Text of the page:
Malaysian Authorities: Flight 370 'Ended in Southern Indian Ocean,' No Survivors
Malaysian authorities running the investigation have told the families of those on board Malaysia Airlines Flight 370 that the plane's flight "ended in the southern Indian Ocean" and investigators assume no survivors. The news comes after a series of reports of debris spotted in a region about 1,500 miles from western Australia.
Hishammuddin Hussein, Malaysia's acting transportation minister, said at a press conference Monday that the relatives of those on board were notified via text message that the search for the plane had reached a pivotal point and authorities believed "beyond a reasonable doubt" that the plane crashed into the Indian Ocean.
The message added, "We have to assume beyond reasonable doubt that MH370 has been lost and that none of those on board have survived. ... We must now accept all evidence suggests the plane went down in the southern Indian Ocean," according to ABC News.
The conclusion arises from the fact that the location "is a remote location, far from any possible landing sites." The message was read out loud at Monday's press conference, during which authorities also confirmed that none of the leads in the search were "definitive" but sufficient to conclude that the plane flew south and crashed in remote waters. According to CNN, Hishammuddin said that Australian authorities told the Malaysian government that items found on satellite could be retrieved from the ocean as early as Tuesday.
According to The Telegraph, the situation at Kuala Lumpur International Airport is chaotic as the families mourn their losses with "terrible screaming and wailing." The relationship between relatives of the passengers and Malaysian authorities has been tense; some relatives accused the government of being secretive and disorganized and threatened to go on a hunger strike if new information did not surface soon.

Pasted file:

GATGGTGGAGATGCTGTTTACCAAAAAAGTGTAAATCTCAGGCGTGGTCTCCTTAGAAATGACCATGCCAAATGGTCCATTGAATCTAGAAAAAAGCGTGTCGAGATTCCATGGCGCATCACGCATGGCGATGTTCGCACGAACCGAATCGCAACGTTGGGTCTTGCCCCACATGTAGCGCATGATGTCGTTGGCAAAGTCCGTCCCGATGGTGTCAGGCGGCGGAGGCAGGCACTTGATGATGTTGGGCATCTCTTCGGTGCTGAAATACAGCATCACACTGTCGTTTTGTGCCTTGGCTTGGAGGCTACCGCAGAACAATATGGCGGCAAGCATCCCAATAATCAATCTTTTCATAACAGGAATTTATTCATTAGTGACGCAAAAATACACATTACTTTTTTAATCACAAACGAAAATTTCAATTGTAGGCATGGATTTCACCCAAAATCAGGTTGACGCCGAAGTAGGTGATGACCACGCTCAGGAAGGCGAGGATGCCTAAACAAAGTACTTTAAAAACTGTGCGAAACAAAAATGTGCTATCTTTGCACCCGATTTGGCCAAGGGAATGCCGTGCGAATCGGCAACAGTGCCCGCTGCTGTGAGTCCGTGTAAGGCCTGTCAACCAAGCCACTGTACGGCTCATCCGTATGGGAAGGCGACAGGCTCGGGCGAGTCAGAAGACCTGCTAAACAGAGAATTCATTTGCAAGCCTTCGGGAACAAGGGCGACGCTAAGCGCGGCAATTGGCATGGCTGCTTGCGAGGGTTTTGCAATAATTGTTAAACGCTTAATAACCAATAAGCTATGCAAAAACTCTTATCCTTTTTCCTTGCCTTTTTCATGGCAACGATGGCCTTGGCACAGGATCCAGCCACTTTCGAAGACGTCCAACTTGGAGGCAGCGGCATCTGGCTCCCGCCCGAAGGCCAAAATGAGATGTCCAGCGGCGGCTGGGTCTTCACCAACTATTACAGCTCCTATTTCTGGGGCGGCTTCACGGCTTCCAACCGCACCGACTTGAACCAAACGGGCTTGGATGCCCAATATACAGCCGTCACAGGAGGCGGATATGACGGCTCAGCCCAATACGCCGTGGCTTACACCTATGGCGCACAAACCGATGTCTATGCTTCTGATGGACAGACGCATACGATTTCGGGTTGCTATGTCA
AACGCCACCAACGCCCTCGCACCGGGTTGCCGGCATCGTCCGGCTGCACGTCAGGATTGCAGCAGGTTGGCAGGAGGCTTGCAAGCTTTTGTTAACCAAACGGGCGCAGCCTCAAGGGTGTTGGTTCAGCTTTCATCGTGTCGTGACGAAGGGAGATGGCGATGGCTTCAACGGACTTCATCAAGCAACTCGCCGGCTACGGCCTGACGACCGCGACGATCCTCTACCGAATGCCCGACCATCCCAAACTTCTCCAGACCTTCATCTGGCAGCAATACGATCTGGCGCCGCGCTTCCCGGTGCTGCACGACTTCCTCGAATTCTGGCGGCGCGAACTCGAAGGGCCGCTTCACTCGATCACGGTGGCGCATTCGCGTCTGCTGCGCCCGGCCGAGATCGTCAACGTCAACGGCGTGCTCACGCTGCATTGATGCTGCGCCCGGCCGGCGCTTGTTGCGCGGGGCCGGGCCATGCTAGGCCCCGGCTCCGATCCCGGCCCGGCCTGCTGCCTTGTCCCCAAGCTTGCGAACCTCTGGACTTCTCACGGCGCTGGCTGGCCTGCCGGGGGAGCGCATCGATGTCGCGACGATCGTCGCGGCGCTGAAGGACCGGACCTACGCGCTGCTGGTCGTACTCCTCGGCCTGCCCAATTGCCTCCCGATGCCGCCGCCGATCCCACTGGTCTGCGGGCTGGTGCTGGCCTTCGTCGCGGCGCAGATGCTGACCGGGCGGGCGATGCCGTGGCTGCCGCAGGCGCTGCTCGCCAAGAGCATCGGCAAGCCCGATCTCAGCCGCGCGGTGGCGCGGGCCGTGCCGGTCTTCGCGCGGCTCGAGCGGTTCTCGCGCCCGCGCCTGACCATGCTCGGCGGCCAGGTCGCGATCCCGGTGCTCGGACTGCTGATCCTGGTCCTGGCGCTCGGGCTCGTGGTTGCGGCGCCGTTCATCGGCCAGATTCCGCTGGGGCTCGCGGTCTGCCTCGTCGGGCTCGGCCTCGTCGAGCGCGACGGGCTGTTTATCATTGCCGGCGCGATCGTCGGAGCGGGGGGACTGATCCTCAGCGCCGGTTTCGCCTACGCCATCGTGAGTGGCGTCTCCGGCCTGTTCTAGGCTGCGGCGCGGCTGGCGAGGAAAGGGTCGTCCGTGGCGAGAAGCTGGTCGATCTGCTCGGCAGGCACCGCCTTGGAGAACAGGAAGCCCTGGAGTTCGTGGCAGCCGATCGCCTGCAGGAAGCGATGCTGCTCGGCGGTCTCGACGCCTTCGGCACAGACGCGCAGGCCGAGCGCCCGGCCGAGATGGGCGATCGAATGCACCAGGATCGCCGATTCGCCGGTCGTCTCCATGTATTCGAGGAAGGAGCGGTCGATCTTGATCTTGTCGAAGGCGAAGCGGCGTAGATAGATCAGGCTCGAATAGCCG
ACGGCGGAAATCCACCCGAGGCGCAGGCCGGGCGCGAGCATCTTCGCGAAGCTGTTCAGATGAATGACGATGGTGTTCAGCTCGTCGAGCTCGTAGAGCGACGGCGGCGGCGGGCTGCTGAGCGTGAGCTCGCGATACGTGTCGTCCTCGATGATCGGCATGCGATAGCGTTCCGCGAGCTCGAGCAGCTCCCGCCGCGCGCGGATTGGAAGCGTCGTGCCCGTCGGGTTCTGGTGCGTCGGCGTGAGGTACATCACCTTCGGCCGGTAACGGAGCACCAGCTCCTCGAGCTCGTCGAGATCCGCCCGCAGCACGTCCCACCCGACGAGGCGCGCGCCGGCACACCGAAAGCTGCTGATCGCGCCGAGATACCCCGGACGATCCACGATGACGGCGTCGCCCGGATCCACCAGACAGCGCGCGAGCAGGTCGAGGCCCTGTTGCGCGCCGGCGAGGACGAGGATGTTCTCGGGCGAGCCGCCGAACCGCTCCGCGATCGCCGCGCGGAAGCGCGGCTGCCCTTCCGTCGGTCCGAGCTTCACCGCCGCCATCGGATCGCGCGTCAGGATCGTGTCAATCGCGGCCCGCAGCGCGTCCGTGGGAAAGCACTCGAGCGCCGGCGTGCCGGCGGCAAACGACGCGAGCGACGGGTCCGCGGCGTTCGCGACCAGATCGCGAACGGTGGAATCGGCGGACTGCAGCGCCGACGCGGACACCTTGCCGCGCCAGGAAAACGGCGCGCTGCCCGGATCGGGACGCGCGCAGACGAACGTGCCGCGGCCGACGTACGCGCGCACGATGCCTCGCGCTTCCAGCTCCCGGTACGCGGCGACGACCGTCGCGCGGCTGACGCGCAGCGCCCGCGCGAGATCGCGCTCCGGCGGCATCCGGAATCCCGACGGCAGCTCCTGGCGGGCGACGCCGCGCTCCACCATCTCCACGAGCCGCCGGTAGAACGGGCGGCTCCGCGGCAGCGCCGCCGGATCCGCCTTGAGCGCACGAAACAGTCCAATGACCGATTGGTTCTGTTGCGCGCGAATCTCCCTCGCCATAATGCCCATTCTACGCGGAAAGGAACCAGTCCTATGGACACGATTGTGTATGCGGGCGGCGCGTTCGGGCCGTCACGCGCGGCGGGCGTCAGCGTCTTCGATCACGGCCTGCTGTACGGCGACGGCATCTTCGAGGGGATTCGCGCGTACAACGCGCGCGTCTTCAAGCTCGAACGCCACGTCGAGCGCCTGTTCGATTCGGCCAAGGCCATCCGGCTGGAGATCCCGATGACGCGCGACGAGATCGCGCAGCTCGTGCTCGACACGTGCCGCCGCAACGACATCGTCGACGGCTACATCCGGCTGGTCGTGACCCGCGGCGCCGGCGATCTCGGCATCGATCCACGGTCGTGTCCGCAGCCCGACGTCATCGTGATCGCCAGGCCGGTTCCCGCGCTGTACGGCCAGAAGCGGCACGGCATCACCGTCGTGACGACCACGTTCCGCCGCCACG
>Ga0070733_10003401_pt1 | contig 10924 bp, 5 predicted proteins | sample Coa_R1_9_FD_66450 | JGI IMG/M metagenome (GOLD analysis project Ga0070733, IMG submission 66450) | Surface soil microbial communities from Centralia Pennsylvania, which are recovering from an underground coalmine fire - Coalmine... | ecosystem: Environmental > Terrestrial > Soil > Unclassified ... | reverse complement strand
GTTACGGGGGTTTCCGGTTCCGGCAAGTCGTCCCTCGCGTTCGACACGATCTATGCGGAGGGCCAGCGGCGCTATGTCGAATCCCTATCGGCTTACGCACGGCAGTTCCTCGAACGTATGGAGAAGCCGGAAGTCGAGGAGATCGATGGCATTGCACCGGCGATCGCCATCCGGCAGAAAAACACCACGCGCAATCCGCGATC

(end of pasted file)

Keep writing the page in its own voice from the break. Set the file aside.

The new conclusions at the press conference follow several days of new reports of debris spotted in an area that is about a three hour flight from Perth, Australia. Both Australian and Chinese officials said their satellites picked up images of debris in that location, including a wooden pallet, which the plane would have had on board.
Reportedly, investigators had begun to focus on pilot Zaharie Ahmad Shah as the person who diverted the plane, though a motive for such a diversion remains unclear. As the plane's direction was reprogrammed from inside the cockpit and required extensive knowledge of the workings of a Boeing 777, authorities suggested that the pilot was the person most likely to be able to divert the plane.